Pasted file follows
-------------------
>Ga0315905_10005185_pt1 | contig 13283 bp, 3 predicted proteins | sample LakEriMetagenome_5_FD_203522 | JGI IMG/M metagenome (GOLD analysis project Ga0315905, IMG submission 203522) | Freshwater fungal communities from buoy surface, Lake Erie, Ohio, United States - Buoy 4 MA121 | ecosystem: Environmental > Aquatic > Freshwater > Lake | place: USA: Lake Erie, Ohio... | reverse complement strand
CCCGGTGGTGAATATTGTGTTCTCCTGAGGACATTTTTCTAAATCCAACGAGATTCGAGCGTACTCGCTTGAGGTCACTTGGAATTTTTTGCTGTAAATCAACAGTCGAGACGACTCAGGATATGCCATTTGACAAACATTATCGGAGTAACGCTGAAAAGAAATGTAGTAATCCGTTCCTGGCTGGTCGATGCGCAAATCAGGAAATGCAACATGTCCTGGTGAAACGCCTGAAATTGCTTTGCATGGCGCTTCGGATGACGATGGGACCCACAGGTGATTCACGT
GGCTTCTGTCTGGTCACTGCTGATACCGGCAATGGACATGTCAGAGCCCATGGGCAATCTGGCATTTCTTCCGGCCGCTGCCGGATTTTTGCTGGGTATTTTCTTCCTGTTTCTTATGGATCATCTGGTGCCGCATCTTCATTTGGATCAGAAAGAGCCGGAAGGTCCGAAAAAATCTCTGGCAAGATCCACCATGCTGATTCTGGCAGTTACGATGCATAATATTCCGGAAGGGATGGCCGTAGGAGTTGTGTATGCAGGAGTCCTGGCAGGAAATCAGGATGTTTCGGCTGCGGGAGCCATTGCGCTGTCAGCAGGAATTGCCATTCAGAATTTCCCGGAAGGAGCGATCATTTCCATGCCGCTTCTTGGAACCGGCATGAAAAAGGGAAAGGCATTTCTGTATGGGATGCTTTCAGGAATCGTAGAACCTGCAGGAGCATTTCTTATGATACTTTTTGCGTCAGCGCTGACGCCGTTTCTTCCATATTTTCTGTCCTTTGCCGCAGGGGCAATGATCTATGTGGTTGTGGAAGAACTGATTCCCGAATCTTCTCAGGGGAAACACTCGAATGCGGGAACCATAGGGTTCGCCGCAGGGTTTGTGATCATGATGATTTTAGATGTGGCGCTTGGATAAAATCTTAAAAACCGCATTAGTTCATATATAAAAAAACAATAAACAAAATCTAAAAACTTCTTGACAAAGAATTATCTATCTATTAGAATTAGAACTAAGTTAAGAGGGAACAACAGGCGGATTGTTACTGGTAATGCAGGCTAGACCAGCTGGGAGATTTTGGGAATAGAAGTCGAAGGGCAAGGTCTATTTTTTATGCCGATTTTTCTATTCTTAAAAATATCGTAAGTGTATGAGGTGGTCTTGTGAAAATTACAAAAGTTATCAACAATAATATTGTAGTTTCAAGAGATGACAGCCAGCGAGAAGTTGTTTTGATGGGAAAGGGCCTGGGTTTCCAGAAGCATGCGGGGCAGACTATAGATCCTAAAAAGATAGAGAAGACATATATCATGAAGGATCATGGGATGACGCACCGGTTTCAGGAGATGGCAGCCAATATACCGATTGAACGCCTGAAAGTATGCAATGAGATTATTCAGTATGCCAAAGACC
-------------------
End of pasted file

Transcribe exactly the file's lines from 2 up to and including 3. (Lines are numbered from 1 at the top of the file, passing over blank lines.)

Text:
CCCGGTGGTGAATATTGTGTTCTCCTGAGGACATTTTTCTAAATCCAACGAGATTCGAGCGTACTCGCTTGAGGTCACTTGGAATTTTTTGCTGTAAATCAACAGTCGAGACGACTCAGGATATGCCATTTGACAAACATTATCGGAGTAACGCTGAAAAGAAATGTAGTAATCCGTTCCTGGCTGGTCGATGCGCAAATCAGGAAATGCAACATGTCCTGGTGAAACGCCTGAAATTGCTTTGCATGGCGCTTCGGATGACGATGGGACCCACAGGTGATTCACGT
GGCTTCTGTCTGGTCACTGCTGATACCGGCAATGGACATGTCAGAGCCCATGGGCAATCTGGCATTTCTTCCGGCCGCTGCCGGATTTTTGCTGGGTATTTTCTTCCTGTTTCTTATGGATCATCTGGTGCCGCATCTTCATTTGGATCAGAAAGAGCCGGAAGGTCCGAAAAAATCTCTGGCAAGATCCACCATGCTGATTCTGGCAGTTACGATGCATAATATTCCGGAAGGGATGGCCGTAGGAGTTGTGTATGCAGGAGTCCTGGCAGGAAATCAGGATGTTTCGGCTGCGGGAGCCATTGCGCTGTCAGCAGGAATTGCCATTCAGAATTTCCCGGAAGGAGCGATCATTTCCATGCCGCTTCTTGGAACCGGCATGAAAAAGGGAAAGGCATTTCTGTATGGGATGCTTTCAGGAATCGTAGAACCTGCAGGAGCATTTCTTATGATACTTTTTGCGTCAGCGCTGACGCCGTTTCTTCCATATTTTCTGTCCTTTGCCGCAGGGGCAATGATCTATGTGGTTGTGGAAGAACTGATTCCCGAATCTTCTCAGGGGAAACACTCGAATGCGGGAACCATAGGGTTCGCCGCAGGGTTTGTGATCATGATGATTTTAGATGTGGCGCTTGGATAAAATCTTAAAAACCGCATTAGTTCATATATAAAAAAACAATAAACAAAATCTAAAAACTTCTTGACAAAGAATTATCTATCTATTAGAATTAGAACTAAGTTAAGAGGGAACAACAGGCGGATTGTTACTGGTAATGCAGGCTAGACCAGCTGGGAGATTTTGGGAATAGAAGTCGAAGGGCAAGGTCTATTTTTTATGCCGATTTTTCTATTCTTAAAAATATCGTAAGTGTATGAGGTGGTCTTGTGAAAATTACAAAAGTTATCAACAATAATATTGTAGTTTCAAGAGATGACAGCCAGCGAGAAGTTGTTTTGATGGGAAAGGGCCTGGGTTTCCAGAAGCATGCGGGGCAGACTATAGATCCTAAAAAGATAGAGAAGACATATATCATGAAGGATCATGGGATGACGCACCGGTTTCAGGAGATGGCAGCCAATATACCGATTGAACGCCTGAAAGTATGCAATGAGATTATTCAGTATGCCAAAGACC